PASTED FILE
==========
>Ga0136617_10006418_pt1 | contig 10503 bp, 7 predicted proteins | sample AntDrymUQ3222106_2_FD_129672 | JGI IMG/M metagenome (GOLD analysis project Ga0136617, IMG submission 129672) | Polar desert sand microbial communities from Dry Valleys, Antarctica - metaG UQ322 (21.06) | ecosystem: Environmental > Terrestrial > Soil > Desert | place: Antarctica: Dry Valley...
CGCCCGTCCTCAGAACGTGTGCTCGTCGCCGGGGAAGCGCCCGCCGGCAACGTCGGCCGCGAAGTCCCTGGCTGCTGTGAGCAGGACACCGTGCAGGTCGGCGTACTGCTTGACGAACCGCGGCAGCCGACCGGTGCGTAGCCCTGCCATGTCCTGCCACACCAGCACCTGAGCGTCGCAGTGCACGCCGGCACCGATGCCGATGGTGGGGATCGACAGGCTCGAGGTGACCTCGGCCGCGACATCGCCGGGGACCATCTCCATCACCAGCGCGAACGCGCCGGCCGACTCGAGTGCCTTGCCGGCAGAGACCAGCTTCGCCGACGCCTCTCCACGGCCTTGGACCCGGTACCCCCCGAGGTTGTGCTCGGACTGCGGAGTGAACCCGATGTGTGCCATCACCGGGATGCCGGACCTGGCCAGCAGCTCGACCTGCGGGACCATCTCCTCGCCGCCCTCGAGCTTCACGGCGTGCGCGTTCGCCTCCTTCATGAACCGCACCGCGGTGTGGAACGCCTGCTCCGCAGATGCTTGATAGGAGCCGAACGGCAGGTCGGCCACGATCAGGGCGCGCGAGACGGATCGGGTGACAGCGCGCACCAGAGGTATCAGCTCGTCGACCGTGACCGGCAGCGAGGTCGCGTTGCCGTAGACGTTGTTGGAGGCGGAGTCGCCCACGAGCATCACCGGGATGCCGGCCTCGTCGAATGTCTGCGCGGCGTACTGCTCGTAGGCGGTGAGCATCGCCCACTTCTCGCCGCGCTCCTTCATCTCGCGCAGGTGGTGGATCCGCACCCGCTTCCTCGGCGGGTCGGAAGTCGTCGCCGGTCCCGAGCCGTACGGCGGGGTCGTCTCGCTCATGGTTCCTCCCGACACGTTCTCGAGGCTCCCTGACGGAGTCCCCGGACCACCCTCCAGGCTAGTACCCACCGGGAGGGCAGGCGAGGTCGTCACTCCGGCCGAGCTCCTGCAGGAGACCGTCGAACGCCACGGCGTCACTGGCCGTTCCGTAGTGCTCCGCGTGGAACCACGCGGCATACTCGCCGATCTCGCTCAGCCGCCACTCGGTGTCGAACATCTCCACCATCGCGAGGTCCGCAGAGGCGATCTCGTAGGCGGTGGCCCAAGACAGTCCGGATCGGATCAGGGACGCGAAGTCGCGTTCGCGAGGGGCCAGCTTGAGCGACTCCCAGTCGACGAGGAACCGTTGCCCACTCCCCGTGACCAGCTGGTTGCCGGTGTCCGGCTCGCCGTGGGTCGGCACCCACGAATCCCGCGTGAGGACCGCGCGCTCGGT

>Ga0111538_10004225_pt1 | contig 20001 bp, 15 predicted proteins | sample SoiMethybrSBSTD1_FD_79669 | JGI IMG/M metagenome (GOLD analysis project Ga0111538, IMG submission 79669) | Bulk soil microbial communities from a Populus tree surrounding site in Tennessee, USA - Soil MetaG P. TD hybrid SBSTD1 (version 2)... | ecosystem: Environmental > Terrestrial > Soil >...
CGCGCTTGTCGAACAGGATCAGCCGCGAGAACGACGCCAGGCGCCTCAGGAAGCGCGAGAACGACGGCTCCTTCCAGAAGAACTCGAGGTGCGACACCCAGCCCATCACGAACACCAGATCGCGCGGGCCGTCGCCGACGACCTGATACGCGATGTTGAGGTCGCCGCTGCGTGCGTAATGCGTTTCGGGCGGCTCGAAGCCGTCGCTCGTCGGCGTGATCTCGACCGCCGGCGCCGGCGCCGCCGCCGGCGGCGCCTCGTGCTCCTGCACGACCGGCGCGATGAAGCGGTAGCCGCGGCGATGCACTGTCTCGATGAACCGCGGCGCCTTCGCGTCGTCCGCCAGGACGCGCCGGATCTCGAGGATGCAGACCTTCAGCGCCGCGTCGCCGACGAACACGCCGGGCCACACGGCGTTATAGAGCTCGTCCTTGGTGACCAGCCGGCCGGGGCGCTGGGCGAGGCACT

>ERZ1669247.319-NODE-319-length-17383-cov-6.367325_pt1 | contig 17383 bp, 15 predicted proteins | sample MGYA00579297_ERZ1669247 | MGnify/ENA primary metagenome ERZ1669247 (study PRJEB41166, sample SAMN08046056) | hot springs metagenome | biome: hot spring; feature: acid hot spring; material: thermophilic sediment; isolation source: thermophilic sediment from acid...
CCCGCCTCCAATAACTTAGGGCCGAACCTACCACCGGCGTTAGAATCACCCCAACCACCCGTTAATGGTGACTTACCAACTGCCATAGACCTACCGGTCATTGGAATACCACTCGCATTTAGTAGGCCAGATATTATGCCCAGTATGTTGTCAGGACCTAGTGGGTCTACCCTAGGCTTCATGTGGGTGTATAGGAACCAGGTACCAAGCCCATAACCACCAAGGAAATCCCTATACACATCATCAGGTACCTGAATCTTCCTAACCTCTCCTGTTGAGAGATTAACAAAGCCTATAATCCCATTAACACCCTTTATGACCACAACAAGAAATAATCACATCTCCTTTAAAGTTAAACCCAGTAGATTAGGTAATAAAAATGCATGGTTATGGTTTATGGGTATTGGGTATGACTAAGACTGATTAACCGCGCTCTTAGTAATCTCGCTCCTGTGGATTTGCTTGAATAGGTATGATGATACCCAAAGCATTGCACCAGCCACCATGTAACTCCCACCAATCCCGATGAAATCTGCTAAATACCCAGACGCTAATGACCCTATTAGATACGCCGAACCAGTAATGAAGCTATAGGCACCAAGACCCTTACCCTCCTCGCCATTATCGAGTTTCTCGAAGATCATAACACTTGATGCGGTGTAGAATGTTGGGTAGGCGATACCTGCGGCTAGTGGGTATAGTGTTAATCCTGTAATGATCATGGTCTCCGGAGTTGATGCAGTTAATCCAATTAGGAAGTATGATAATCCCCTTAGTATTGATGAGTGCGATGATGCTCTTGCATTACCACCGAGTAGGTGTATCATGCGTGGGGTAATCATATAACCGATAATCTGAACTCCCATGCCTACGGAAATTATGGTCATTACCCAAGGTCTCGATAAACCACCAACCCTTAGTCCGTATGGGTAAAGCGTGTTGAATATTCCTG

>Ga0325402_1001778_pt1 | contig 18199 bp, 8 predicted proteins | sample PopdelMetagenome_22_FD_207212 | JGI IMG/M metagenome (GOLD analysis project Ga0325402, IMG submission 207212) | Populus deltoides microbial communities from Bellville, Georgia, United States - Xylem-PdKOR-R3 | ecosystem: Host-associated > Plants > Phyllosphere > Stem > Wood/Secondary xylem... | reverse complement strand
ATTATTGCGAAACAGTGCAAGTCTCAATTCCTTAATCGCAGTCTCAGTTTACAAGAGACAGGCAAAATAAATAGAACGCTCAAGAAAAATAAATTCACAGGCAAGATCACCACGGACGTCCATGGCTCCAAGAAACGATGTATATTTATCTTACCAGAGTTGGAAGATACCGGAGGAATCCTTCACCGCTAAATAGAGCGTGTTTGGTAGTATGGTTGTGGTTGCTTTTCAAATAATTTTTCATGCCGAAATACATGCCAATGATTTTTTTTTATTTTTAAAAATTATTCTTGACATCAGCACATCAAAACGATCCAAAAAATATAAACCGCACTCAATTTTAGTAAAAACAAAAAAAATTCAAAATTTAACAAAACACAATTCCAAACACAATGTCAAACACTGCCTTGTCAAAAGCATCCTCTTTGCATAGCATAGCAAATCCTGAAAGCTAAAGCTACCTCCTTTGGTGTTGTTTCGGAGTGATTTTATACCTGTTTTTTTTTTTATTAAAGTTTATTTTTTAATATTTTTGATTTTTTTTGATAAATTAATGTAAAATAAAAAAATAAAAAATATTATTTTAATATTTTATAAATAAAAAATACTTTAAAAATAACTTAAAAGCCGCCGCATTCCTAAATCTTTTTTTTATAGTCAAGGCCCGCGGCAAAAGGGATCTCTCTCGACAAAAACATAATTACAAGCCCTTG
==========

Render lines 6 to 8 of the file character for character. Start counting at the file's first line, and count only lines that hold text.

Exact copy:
CCCGCCTCCAATAACTTAGGGCCGAACCTACCACCGGCGTTAGAATCACCCCAACCACCCGTTAATGGTGACTTACCAACTGCCATAGACCTACCGGTCATTGGAATACCACTCGCATTTAGTAGGCCAGATATTATGCCCAGTATGTTGTCAGGACCTAGTGGGTCTACCCTAGGCTTCATGTGGGTGTATAGGAACCAGGTACCAAGCCCATAACCACCAAGGAAATCCCTATACACATCATCAGGTACCTGAATCTTCCTAACCTCTCCTGTTGAGAGATTAACAAAGCCTATAATCCCATTAACACCCTTTATGACCACAACAAGAAATAATCACATCTCCTTTAAAGTTAAACCCAGTAGATTAGGTAATAAAAATGCATGGTTATGGTTTATGGGTATTGGGTATGACTAAGACTGATTAACCGCGCTCTTAGTAATCTCGCTCCTGTGGATTTGCTTGAATAGGTATGATGATACCCAAAGCATTGCACCAGCCACCATGTAACTCCCACCAATCCCGATGAAATCTGCTAAATACCCAGACGCTAATGACCCTATTAGATACGCCGAACCAGTAATGAAGCTATAGGCACCAAGACCCTTACCCTCCTCGCCATTATCGAGTTTCTCGAAGATCATAACACTTGATGCGGTGTAGAATGTTGGGTAGGCGATACCTGCGGCTAGTGGGTATAGTGTTAATCCTGTAATGATCATGGTCTCCGGAGTTGATGCAGTTAATCCAATTAGGAAGTATGATAATCCCCTTAGTATTGATGAGTGCGATGATGCTCTTGCATTACCACCGAGTAGGTGTATCATGCGTGGGGTAATCATATAACCGATAATCTGAACTCCCATGCCTACGGAAATTATGGTCATTACCCAAGGTCTCGATAAACCACCAACCCTTAGTCCGTATGGGTAAAGCGTGTTGAATATTCCTG

>Ga0325402_1001778_pt1 | contig 18199 bp, 8 predicted proteins | sample PopdelMetagenome_22_FD_207212 | JGI IMG/M metagenome (GOLD analysis project Ga0325402, IMG submission 207212) | Populus deltoides microbial communities from Bellville, Georgia, United States - Xylem-PdKOR-R3 | ecosystem: Host-associated > Plants > Phyllosphere > Stem > Wood/Secondary xylem... | reverse complement strand
ATTATTGCGAAACAGTGCAAGTCTCAATTCCTTAATCGCAGTCTCAGTTTACAAGAGACAGGCAAAATAAATAGAACGCTCAAGAAAAATAAATTCACAGGCAAGATCACCACGGACGTCCATGGCTCCAAGAAACGATGTATATTTATCTTACCAGAGTTGGAAGATACCGGAGGAATCCTTCACCGCTAAATAGAGCGTGTTTGGTAGTATGGTTGTGGTTGCTTTTCAAATAATTTTTCATGCCGAAATACATGCCAATGATTTTTTTTTATTTTTAAAAATTATTCTTGACATCAGCACATCAAAACGATCCAAAAAATATAAACCGCACTCAATTTTAGTAAAAACAAAAAAAATTCAAAATTTAACAAAACACAATTCCAAACACAATGTCAAACACTGCCTTGTCAAAAGCATCCTCTTTGCATAGCATAGCAAATCCTGAAAGCTAAAGCTACCTCCTTTGGTGTTGTTTCGGAGTGATTTTATACCTGTTTTTTTTTTTATTAAAGTTTATTTTTTAATATTTTTGATTTTTTTTGATAAATTAATGTAAAATAAAAAAATAAAAAATATTATTTTAATATTTTATAAATAAAAAATACTTTAAAAATAACTTAAAAGCCGCCGCATTCCTAAATCTTTTTTTTATAGTCAAGGCCCGCGGCAAAAGGGATCTCTCTCGACAAAAACATAATTACAAGCCCTTG